by KATE HUNTER
Sisters, if a girlfriend tells you your bloke is a knob, the odds are he is. Sure, they might be wrong, but (my) studies show 99.99999% of the time they won’t be, because generally speaking, your girlfriends DO NOT WANT TO HAVE SEX WITH YOU.
I’m not the first person to come to this realisation, writer Angela Mollard knows it too, and wrote about it on news.com.au:
We’d been having the same conversation for years.
“He undermines me,” she’d say.
“He didn’t buy me a birthday present because he says it’s a commercial construct.” Then: “When I ordered dessert, he asked if I really needed it.”
Down the phone line, my heart crumpled. My funny, loyal, thoughtful friend – the girl who’d fling me the top off her back, “because you love it more” – was being messed around by a jerk.
A surfing, “between jobs”, dope-growing jerk called Richard (and, yes, he was a Dick).
So, what did I say?
a) “He’ll change; give it time.”
b) “Dump the idiot; you deserve better.”
c) “Sorry to hear that; it must be hard.”
Actually, none of the above – friends owe each other more than gentle therapy-speak. ”
Give him up for six months,” I advised in an uncharacteristic moment of blinding clarity. “You know he’ll be there if you want to go back, but it opens you up to other opportunities.”
It’s not a one-size-fits-all solution, but my friend was 37; she’d been with this man for four years and her dreams for a family were fading. She was in a ‘roadblock relationship’ – one which stymies your progress or causes you to veer so much off course, you forsake forever the path you had planned.
Roadblock relationships are at the heart of ‘emotional infertility’ – a condition which women say is every bit as painful as medical infertility.
Of course we should be honest with our friends – but there’s a risk. Way back in the single fog of the nineties, my friend Helen asked me to have lunch with her. It was a Saturday, so I assumed her boyfriend Anthony had stood her up for golf with his mate Rowzer. Again. But no, this time she’d stood him up – permanently.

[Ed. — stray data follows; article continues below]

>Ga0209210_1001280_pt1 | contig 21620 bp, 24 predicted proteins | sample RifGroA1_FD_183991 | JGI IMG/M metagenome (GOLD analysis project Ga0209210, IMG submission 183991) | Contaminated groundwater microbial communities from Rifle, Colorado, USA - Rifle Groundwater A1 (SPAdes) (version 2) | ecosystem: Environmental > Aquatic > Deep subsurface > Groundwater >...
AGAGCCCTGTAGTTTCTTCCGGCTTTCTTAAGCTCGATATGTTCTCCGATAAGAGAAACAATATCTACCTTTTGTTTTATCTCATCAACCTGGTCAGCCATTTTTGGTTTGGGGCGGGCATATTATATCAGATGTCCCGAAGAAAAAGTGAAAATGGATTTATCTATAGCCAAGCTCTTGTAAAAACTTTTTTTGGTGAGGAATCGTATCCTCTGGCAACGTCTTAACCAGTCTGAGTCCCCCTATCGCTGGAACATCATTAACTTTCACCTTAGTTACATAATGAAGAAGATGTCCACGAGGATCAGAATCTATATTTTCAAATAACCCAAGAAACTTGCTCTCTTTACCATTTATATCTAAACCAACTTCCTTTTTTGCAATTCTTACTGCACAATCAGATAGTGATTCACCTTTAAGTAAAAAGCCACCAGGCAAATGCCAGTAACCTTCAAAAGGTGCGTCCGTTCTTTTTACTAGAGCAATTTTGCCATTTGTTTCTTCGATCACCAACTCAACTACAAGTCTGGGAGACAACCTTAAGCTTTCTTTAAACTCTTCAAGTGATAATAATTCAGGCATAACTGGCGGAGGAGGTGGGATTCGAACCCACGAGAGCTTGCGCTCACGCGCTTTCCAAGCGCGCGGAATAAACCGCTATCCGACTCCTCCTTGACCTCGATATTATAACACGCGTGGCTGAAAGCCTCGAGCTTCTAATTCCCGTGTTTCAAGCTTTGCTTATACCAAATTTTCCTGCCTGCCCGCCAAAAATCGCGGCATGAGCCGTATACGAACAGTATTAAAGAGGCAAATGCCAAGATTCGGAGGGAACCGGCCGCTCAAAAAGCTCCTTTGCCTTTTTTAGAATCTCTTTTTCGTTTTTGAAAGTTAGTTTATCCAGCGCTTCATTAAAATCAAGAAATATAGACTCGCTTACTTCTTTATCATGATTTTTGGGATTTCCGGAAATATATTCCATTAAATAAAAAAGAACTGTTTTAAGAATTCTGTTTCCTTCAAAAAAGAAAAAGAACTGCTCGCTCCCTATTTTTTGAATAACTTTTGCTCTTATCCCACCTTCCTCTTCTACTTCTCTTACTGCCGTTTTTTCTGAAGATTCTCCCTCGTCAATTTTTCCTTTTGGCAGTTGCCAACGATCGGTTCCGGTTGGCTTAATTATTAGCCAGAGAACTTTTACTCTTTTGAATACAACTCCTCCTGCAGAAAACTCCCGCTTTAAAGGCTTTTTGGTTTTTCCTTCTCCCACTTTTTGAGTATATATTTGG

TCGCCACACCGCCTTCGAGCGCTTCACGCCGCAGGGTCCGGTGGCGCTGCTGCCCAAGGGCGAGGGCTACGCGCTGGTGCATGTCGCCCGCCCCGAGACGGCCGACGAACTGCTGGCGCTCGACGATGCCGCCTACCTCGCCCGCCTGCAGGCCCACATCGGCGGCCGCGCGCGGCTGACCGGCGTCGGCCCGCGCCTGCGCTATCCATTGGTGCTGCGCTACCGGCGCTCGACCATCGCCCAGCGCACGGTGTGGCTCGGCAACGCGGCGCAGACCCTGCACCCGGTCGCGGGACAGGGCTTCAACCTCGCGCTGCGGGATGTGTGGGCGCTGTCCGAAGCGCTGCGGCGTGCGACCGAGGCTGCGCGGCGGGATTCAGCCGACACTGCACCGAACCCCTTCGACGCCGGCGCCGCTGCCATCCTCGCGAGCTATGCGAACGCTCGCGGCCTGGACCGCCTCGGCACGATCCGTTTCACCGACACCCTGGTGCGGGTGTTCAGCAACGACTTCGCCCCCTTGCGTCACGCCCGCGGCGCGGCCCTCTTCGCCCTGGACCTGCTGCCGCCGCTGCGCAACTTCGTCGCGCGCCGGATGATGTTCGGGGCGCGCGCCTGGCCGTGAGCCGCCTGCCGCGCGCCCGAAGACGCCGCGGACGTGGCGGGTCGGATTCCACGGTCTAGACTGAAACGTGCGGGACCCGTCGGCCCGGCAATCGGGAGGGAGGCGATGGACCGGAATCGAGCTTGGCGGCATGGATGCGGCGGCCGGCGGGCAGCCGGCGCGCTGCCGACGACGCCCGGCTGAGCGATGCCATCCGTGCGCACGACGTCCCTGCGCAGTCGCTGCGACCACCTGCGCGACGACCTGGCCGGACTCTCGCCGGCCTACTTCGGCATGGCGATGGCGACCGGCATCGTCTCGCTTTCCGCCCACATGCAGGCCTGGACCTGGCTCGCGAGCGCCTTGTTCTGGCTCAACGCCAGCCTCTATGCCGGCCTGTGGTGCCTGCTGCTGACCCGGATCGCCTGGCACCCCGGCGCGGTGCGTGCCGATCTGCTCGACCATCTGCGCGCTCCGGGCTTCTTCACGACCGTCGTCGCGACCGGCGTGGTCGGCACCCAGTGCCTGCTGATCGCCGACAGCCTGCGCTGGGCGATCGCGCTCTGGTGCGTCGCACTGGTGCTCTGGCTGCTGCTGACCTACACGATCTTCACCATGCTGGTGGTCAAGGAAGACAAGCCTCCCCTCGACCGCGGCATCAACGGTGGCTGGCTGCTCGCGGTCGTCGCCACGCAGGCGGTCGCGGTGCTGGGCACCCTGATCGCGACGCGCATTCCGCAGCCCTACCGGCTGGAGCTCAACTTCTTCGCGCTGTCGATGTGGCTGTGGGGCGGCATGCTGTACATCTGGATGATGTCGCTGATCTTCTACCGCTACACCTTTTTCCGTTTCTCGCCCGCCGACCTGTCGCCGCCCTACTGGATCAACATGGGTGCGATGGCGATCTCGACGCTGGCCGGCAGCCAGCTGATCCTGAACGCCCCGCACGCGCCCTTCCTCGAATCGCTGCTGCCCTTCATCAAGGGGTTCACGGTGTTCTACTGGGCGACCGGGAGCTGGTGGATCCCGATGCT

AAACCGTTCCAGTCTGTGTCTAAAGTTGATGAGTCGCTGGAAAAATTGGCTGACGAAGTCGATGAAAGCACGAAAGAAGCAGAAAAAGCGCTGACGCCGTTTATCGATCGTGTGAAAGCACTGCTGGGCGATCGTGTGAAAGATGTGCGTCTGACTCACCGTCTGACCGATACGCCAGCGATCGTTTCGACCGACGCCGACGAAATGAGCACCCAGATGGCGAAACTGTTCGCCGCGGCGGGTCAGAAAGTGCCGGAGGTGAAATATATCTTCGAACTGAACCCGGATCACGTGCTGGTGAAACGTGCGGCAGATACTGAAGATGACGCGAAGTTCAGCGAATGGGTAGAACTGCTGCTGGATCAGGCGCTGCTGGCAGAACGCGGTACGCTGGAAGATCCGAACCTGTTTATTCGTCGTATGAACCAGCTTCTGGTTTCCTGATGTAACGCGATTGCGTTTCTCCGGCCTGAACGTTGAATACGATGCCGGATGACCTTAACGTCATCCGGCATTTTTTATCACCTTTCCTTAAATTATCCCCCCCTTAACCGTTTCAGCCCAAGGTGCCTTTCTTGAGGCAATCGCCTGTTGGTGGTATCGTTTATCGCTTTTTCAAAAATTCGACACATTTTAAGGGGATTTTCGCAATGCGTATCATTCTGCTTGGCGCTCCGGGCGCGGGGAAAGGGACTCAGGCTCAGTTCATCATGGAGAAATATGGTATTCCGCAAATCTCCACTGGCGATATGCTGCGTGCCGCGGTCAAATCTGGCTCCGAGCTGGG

‘I told him I couldn’t take his attitude any more,’ she sniffled.
‘You’re so brave,’ I ordered wine.
‘But I love him so muuuuuuuuuch.’
People can say many things about me but not that I’m unsupportive. I backed every one of Helen’s slurs on her ex-lover.
‘He’s a tool.’
‘Yes, he is.’
‘I’m a better person than he is.’
‘Bloody right you were. I’ve said that all along.’
‘He’s got that annoying laugh.’
I was enjoying myself, so I poured more wine, and offered more material.
‘Hels, I was never going to tell you, but he’s a shocking flirt – always hitting on girls in his office. My brother in law told me.’ There was a fresh round of sobbing, but I felt like ordering Champagne – my friend was FREEEEEEE. I was proud of her. Anthony was never going to be what she wanted, so she was better off without him.
You know what happens next, don’t you? They got back together and Helen asked Anthony about the girls in his office, saying the rumour had come from me. Anthony’s was furious – not at Helen (because he wanted to sleep with her) but at me. It made things very awkward for the next three years before he finally dumped her for a girl he met at a SCUBA course. Helen was left high and dry, a million miles from her dream – which wasn’t Anthony, it was a family.
Angela goes on to write:
“Brigid Moss from Red magazine, which recently coined the phrase, ‘Roadblock Relationship’ defines it as, “being childless not by choice [but] due to not having a partner or a partner not wanting to have children. A doctor can’t help with emotional infertility.”
No, but we can help each other. While it’s not possible to magic up an obliging partner exactly when you’d like to have a baby, it is possible to clear the roadblocks that often steal those crucial years.
I’m not blaming men. Biology has bequeathed them decades to fritter until they’re ready. Women, not so much.
Which is why, with our mates in the passenger seat, we need to smash through the roadblocks. It’s time we were as considered in our relationships as our careers. Yes, there are other factors – availability, luck, the piercing clarity of hindsight and maturity – but good fortune can’t walk into a gap that isn’t there.”
Read more here.
Have you or a friend been stuck in a Roadblock Relationship? Do you think it’s right for your friends to criticize each other’s partners?